PROBLEM: "I think that's the most urgent issue facing America today, is people getting medical interventions that, if they were more informed, they would not want," said Dr. Angelo Volandes in the May issue of The Atlantic. "It happens all the time." Doctors struggle with how to explain end-of-life care to patients and to the people who are asked to make these decisions for them, and next-of-kin sturggle with the fear of not doing what's best for their loved one. Especially if what's best may be to do nothing.
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METHODOLOGY: Researchers at the University of Pittsburgh designed a web simulation that was distributed to volunteers across eight U.S. cities. The 256 participants were asked to imagine that their parent or spouse had been admitted to the ICU (in some cases, using a photo of said loved one to make it seem more "real") -- and that they had a 40 percent chance of dying. They then met, over webcam, with a physician (actually an actor) about their options for what should happen if the person's heart were to stop. In that scenario, the doctor told them, CPR had only a ten percent chance of working. The researchers manipulated the doctor's words and demeanor in all different ways to see which would most affect people's ultimate decision.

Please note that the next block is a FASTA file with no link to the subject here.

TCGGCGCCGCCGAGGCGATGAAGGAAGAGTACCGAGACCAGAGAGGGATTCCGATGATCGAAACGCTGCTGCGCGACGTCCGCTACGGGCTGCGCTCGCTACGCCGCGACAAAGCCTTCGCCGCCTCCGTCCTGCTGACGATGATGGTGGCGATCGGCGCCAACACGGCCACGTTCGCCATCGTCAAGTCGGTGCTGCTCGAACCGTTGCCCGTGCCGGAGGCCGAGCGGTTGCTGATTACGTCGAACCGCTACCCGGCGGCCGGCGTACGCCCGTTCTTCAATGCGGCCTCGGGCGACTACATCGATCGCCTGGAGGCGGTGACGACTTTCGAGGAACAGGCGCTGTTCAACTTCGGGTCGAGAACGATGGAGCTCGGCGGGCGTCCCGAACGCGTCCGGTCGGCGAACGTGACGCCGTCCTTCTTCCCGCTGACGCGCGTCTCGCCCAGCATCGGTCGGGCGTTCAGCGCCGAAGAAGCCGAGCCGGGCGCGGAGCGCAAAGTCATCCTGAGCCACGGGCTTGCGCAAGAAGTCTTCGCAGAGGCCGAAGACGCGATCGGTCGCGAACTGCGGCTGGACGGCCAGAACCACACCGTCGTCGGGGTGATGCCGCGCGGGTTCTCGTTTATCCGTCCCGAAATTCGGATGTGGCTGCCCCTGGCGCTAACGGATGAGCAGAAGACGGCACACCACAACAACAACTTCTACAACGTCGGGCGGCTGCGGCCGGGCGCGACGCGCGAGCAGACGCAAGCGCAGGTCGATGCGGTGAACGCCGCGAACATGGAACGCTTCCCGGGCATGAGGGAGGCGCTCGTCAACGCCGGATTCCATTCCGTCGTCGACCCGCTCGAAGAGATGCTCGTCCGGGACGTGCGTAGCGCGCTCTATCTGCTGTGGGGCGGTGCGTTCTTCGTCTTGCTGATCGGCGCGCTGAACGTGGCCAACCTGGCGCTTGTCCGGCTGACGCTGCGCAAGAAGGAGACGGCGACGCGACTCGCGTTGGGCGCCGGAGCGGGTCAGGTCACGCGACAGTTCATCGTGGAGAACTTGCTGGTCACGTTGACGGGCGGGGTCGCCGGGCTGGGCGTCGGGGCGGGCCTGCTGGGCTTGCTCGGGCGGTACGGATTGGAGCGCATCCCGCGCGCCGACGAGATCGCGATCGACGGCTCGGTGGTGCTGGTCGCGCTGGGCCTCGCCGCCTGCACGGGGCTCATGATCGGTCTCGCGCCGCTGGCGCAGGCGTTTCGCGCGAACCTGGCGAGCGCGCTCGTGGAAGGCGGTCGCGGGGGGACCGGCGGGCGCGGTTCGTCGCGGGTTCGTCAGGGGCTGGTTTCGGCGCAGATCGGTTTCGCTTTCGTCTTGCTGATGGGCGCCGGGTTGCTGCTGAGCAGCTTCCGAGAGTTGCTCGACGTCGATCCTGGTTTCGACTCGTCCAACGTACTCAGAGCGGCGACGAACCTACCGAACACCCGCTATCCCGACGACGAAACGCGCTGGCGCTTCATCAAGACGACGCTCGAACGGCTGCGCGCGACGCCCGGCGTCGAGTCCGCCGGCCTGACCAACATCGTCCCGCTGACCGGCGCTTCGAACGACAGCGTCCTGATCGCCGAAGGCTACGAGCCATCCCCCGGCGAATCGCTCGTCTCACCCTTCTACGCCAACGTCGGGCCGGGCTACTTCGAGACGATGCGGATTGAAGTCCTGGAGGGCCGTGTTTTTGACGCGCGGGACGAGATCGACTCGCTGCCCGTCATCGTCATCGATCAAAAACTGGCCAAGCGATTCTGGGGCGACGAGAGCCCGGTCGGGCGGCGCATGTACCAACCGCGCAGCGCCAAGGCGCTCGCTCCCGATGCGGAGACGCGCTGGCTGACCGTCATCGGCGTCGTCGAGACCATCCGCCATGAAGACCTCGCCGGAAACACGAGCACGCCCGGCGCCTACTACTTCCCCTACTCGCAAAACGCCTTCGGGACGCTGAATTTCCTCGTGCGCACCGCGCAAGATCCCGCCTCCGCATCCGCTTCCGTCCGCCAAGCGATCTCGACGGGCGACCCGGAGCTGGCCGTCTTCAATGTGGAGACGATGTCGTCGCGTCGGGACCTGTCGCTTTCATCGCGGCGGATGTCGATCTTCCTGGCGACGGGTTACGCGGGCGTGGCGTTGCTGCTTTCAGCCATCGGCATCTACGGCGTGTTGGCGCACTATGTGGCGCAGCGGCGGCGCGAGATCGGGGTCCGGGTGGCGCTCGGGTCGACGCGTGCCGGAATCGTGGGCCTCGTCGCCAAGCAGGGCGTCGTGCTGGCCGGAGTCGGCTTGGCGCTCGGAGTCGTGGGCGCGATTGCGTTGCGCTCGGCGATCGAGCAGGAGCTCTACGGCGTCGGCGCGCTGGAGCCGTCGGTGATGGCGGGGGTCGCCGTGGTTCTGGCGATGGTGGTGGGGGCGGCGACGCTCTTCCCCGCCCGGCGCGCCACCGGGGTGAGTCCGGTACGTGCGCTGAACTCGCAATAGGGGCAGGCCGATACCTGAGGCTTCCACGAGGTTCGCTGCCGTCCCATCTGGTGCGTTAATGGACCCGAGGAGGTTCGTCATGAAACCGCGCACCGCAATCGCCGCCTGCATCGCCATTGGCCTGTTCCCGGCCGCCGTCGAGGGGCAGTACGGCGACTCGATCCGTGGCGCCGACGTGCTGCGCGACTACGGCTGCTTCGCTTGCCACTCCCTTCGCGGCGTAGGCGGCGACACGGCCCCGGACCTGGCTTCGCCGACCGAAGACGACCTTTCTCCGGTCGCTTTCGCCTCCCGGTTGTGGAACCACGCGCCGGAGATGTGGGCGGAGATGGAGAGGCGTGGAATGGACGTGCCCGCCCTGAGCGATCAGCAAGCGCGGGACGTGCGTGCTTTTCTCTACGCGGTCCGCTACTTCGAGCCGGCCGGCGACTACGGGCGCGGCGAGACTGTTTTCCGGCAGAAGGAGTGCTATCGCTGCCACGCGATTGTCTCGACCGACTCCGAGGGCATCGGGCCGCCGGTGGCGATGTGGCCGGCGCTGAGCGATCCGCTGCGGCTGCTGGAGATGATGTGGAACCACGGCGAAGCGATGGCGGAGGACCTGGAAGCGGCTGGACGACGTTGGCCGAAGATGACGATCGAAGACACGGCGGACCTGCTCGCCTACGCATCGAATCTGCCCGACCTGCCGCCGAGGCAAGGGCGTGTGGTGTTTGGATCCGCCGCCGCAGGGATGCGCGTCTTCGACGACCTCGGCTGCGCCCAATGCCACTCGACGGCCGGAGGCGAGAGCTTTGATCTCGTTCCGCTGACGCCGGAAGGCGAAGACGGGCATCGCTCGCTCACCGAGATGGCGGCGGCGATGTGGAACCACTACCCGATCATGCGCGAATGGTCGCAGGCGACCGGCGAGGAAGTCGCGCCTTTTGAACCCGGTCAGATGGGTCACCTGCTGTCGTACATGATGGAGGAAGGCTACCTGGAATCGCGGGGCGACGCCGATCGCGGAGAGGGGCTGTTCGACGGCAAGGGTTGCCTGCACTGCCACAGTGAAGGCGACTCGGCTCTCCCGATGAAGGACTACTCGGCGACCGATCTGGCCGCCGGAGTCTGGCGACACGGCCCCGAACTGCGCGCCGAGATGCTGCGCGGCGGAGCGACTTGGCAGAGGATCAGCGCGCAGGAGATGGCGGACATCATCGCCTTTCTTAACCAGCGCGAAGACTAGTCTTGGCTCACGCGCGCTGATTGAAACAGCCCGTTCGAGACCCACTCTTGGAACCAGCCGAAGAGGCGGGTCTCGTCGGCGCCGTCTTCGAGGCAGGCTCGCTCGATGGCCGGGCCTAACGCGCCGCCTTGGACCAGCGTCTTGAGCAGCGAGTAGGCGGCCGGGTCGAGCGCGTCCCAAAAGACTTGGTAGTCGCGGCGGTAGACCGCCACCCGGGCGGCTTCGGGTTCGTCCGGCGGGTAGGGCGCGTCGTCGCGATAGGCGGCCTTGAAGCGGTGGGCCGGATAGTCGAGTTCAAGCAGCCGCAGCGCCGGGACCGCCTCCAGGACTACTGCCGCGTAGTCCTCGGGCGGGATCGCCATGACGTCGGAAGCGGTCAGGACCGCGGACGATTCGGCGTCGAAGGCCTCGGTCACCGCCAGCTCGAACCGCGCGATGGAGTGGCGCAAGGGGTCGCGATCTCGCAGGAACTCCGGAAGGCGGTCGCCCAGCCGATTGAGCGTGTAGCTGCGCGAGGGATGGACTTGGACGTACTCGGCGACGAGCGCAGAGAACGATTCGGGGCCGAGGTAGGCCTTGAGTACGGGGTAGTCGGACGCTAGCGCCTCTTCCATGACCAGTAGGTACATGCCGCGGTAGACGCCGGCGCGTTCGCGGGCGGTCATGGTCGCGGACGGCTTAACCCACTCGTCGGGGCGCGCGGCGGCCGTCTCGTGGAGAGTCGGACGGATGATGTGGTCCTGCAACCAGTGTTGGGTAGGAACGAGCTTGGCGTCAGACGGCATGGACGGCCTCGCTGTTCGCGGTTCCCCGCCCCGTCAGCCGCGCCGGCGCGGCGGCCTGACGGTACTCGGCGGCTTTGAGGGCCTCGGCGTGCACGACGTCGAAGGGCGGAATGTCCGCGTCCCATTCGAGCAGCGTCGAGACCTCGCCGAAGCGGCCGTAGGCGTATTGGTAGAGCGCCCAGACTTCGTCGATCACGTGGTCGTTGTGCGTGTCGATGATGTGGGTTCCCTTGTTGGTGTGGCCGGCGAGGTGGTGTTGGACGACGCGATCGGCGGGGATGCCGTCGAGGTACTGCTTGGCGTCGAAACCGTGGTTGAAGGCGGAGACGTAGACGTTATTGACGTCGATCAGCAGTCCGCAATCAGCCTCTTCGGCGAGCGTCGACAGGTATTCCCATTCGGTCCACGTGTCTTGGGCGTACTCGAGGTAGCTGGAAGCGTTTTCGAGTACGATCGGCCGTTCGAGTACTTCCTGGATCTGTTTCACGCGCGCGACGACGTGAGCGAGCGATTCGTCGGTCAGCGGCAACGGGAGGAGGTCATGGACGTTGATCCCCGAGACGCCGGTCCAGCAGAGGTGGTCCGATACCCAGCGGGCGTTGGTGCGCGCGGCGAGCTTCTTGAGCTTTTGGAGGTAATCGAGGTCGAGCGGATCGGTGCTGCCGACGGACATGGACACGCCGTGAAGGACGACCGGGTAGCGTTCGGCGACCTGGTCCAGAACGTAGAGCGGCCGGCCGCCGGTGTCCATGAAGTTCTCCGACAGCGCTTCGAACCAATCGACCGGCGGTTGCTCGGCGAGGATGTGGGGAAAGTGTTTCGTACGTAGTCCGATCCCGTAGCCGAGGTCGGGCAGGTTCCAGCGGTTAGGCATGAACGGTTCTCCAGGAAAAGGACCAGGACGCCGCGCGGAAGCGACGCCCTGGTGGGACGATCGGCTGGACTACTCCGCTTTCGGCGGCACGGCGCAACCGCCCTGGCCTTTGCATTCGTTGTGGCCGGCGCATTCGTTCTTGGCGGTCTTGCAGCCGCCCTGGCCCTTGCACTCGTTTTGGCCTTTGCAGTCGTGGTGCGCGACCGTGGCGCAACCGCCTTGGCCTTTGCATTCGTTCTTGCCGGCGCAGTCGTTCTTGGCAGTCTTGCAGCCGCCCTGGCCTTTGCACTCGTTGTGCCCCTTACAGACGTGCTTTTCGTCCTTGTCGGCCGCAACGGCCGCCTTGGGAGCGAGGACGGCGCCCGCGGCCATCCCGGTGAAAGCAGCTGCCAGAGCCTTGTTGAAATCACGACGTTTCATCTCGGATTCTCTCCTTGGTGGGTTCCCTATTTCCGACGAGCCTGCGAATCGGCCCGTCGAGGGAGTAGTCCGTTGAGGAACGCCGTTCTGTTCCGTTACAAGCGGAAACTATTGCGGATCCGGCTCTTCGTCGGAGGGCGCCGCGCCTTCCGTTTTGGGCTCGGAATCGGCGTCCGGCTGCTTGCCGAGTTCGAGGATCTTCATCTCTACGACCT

RESULTS: What turned out to matter most was the way in which the decision was framed. When asked to choose between CPR and a Do Not Resuscitate (DNR) order, 60 percent of the participants went for CPR. But when the doctor used the phrase "allow natural death" instead, only 49 percent of patients chose resuscitation. In addition, when the doctor said, "In my experience, most people do not want CPR," only 48 percent decided to go against the norm and choose CPR anyway (versus 64 percent when they were told CPR was the more popular decision).
IMPLICATIONS: The experiment suggests that careful attention to word choice can help people rationalize tough decisions. The euphemisms doctors use matter, perhaps reducing guilt by suggesting that they're allowing something to happen, instead of interfering with a chance at survival. It helps, too, for people to believe they're making the socially acceptable choice. The participants probably didn't even realize they were being subtly manipulated: overall, 84 percent said they were confident that they had chosen for their loved ones what their loved ones would have chosen for themselves.
The full study "The Effect of Emotion and Physician Communication Behaviors on Surrogates' Life-Sustaining Treatment Decisions: A Randomized Simulation Experiment," is published in the journal Critical Care Medicine.
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